Mike Yardley is now writing for Sporting Shooter magazine

22 March 2016 – Divisive shooting writer Mike Yardley has had an article published in the April issue of Sporting Shooter magazine.

The article is a review of the Benelli M2 semi-auto shotgun and was spotted by a Facebook user handed a copy of the magazine by a well-meaning friend. The user said: “I’m glad I read US gun mags and not this garbage.”

yardley magazine feature

Mike Yardley, as featured in the April 2016 edition of Sporting Shooter.

Yardley mostly comes to the attention of the shooting public for his divisive and prejudiced views of other shooting disciplines. He branded all service rifle shooters “selfish and weird” last year, adding that “the possession of such weapons [modern sporting rifles] panders to potentially unhealthy fantasy” before going on to welcome the upcoming EU gun ban with open arms.

He describes the M2 as “utilitarian” in appearance, which contrasts with his obvious dislike of similar modern sporting firearms used by target shooters.

It appears from the Sporting Shooter website that he is a regular contributor to their gun test and review columns. Despite his beliefs about people who enjoy other shooting disciplines than his own, Yardley has a wealth of knowledge about shotguns and shotgun technique.

Advertisers who wrote to Gun Mart last year asking for Yardley to be dropped as a columnist appeared to be successful.

Sporting Shooter is owned by Archant Community Media Ltd, a relatively large regional news and lifestyle magazine publisher. The Archant group has bought the i newspaper from Independent News and Media, which is closing down the Independent and Independent on Sunday as print titles.

4 thoughts on “Mike Yardley is now writing for Sporting Shooter magazine

  1. Paul

    What does he not understand about the concept of … its fun! Service Rifle, Tac22, Practical Shooting, Sporting Rifle, Falling Plate … it’s all harmless fun. What is being killed? Only shooting sports for the generation that grew up with an xBox. Lying prone and firing two sighters and ten shots to count, with a cup of tea between each round, is hardly going to get them out of a warm cosy bedroom. It makes me laugh that the principle purpose of the NRA is “defence of the Realm”. Really? Gravel bellies shooting at at a black spot more than a metre in diameter are going to save the Nation? Get out, be creative, and bring a friend, you will be surprised at the reception you can get from your non-shooting mates. ‘Plinking is often the best advert for shooting.


    1. Some Random Chap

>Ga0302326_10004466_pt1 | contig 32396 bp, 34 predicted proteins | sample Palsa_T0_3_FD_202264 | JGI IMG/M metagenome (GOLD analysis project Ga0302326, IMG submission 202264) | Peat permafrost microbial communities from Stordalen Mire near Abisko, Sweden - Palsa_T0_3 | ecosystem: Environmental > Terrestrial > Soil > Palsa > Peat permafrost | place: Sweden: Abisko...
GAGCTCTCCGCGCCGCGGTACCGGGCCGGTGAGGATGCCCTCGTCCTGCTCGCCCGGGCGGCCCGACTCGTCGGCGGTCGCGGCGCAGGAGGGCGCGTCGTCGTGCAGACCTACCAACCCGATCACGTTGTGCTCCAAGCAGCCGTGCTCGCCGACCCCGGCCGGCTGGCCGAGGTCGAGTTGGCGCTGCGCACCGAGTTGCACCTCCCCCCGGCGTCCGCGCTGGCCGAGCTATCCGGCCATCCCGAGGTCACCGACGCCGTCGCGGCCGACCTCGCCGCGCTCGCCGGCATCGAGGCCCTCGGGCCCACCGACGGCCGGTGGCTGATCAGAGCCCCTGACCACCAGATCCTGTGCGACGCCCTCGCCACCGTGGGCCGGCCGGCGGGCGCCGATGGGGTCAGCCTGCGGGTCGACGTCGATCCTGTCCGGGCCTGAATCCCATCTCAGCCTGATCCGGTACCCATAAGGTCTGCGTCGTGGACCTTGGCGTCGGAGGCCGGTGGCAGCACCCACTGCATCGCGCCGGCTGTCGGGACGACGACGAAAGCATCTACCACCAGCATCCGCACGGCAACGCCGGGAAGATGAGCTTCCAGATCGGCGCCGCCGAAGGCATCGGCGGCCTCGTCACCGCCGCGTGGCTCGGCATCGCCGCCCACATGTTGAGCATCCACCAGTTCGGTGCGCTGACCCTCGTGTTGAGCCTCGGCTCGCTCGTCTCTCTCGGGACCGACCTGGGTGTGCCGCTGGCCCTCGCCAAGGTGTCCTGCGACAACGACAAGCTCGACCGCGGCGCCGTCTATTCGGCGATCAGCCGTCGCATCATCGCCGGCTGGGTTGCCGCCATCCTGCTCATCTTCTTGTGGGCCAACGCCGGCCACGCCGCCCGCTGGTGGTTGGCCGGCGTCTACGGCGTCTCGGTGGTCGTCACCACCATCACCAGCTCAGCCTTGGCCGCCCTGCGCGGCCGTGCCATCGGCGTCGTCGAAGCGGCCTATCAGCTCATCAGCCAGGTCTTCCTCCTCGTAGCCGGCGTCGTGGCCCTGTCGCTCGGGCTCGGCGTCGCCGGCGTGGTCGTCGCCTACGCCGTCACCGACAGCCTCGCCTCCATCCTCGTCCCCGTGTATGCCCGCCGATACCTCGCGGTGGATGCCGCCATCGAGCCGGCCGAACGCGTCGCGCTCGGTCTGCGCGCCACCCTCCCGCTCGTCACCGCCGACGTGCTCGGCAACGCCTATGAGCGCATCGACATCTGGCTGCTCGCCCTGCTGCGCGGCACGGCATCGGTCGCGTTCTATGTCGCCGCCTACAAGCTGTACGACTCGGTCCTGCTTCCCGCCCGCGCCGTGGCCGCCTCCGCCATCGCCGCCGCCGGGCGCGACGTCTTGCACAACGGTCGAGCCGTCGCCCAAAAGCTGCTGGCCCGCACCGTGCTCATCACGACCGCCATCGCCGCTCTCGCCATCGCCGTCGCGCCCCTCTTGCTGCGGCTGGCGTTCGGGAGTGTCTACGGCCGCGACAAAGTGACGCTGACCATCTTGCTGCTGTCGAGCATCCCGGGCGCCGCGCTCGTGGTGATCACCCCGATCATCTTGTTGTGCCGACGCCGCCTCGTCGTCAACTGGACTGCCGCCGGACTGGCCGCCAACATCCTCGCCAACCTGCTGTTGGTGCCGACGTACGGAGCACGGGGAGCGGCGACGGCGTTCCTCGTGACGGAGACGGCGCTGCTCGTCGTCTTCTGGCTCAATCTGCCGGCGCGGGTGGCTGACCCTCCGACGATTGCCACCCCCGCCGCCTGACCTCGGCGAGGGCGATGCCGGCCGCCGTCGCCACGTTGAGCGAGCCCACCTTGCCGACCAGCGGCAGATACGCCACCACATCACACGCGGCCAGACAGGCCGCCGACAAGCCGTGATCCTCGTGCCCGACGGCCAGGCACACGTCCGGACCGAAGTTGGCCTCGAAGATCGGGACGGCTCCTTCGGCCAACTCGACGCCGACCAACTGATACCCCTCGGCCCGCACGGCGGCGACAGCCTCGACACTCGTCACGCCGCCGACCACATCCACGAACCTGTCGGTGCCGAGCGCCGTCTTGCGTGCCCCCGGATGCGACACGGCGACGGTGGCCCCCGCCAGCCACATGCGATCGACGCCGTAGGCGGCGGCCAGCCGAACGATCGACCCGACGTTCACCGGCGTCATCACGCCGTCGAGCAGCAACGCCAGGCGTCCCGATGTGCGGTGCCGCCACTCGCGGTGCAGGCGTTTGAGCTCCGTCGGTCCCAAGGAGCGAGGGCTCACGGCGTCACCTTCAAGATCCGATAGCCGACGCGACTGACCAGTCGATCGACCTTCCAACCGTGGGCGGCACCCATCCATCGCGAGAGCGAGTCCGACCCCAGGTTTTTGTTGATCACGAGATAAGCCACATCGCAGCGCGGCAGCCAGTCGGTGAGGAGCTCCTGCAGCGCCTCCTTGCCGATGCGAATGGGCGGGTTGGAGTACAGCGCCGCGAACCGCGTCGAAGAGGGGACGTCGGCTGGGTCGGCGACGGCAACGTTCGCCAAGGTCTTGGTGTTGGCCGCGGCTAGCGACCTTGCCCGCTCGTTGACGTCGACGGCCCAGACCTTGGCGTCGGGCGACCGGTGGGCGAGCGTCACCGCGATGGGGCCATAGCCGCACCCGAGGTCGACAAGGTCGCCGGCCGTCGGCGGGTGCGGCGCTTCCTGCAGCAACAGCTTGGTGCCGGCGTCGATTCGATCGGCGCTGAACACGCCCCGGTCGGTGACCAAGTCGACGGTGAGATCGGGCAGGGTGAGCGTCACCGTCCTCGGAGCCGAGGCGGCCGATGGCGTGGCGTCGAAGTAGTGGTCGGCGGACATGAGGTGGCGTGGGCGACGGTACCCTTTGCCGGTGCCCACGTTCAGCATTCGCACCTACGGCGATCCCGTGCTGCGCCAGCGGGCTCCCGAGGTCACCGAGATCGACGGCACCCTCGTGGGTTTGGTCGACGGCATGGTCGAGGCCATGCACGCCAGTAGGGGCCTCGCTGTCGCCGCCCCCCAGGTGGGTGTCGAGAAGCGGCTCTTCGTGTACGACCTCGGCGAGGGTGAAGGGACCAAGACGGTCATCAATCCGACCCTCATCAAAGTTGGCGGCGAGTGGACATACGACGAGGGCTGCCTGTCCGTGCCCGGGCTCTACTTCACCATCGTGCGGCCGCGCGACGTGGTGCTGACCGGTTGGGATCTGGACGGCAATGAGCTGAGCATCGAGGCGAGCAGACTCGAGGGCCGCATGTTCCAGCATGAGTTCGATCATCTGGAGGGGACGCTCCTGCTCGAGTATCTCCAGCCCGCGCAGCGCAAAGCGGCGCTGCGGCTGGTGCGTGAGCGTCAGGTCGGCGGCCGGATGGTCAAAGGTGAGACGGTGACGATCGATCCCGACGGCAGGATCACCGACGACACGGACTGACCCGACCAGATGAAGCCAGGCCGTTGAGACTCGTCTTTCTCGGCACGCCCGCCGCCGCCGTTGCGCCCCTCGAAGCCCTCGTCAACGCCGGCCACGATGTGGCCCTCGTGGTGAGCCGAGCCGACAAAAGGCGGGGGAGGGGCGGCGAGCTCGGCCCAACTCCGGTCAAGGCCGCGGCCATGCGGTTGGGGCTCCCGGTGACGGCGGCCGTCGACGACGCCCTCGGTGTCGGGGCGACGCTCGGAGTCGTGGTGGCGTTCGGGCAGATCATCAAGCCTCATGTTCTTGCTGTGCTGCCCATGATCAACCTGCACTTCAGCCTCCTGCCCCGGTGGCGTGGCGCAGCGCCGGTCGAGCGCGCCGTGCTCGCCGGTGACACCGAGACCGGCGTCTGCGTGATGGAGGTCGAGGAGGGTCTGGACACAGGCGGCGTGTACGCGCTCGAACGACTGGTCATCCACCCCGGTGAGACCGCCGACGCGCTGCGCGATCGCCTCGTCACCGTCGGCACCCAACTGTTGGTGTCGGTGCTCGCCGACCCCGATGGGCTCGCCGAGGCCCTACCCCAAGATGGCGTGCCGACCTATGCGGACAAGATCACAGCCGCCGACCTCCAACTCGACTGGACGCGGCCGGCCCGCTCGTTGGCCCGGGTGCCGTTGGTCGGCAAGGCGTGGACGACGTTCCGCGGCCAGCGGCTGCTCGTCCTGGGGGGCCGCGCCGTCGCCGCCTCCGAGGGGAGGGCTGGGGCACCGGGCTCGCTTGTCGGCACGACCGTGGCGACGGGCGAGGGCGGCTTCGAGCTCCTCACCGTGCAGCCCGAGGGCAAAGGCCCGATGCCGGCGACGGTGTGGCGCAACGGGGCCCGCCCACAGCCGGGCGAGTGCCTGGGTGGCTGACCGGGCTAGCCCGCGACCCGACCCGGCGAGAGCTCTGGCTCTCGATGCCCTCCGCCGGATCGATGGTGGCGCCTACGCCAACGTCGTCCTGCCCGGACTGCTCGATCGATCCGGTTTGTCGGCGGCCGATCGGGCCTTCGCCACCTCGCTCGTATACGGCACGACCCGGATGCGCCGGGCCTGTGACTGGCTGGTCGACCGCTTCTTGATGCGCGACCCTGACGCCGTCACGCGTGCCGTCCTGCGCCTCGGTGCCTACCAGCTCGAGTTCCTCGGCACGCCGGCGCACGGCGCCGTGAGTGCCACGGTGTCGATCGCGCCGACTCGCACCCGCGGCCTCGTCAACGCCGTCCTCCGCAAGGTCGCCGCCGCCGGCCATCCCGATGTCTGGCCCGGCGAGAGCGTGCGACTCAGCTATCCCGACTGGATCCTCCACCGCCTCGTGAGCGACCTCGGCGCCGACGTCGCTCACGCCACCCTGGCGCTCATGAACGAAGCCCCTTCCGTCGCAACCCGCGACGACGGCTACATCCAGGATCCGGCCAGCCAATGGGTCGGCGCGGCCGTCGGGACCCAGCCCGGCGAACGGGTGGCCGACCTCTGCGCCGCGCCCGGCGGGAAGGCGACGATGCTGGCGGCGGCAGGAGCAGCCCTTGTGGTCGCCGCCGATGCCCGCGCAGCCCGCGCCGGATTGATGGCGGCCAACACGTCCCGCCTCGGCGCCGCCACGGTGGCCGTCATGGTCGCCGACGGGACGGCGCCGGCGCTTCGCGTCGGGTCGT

This. I’ve tried to get people into shooting but the initial stages of my club with new members having them wait for two hours to shoot ten rounds of .22lr at a paper target while lying down just turns them off. Those who do stay on and get to do some practical shooting absolutely adore it. The reason why American gun culture is so influential is because first, they’re the biggest shooting culture in the world, and so will influence things due to their size and market share. Second, people interested in firearms see the videos online of Americans of all ages having FUN with their firearms and want to have FUN doing FUN things. Meanwhile they look at British shooting and see old men, lying down with rifles shooting at distant paper targets. Shooting at steels, reactive targets, doing practical stages, plinking, etc is far more interesting to the lay non-shooter than trying to get a small group on a paper target. Now, of course you need to have a period of education and training for new shooters to teach them the basic principles and how to handle firearms safely and I, personally, love doing target shooting where, as described, you shoot 12 rounds in two hours (in fact I’m looking to one day get into large calibre long range shooting where I may only shoot five rounds in two hours due to the expense…). However, if that was all that shooting had to offer, I probably wouldn’t go through the expense and the paperwork to do ONLY that when you could just do the same with an air rifle, by and large at 20 yards.


      1. Paul

        I feel for you, I really do. The whole point about shooting sports is, there’s something for everybody. The key is getting others hooked in the first place, using whatever discipline grabs them. For some it will be the pure accuracy bug hence small-bore benchrest and F-class, for others it is seeing a clay dusted. What is clear, is that for shooting to survive we need new blood and lots of it. Look around you when you are next out shooting; what is the average age? How long before we all shuffle off this mortal coil? Not that long I’ll wager. This is what the authorities want. That’s why they restricted open days to just twelve times a year. There is a deliberate effort being made to shut down shooting sports by drying up the flow of prospective participants. As the numbers dwindle the easier it gets to marginalise shooting sports and shut them dowm completely. What we need to counter this is more clubs and wider access to shooting in all its forms, so you don’t have newbies waiting for two hours to shoot ten rounds. I would go so far as to say that probationers should be given priority at every range.


  2. commonly called cosmin

    So at best he is a hypocrite since he is advertising a “black semi automatic firearm” at worst he is criticizing other disciplines and trying to divide the sport when more than ever we need to be united. I think a letter to Sporting Shooter magazine is in order explaining to them why you won’t be buying next moth’s issue.



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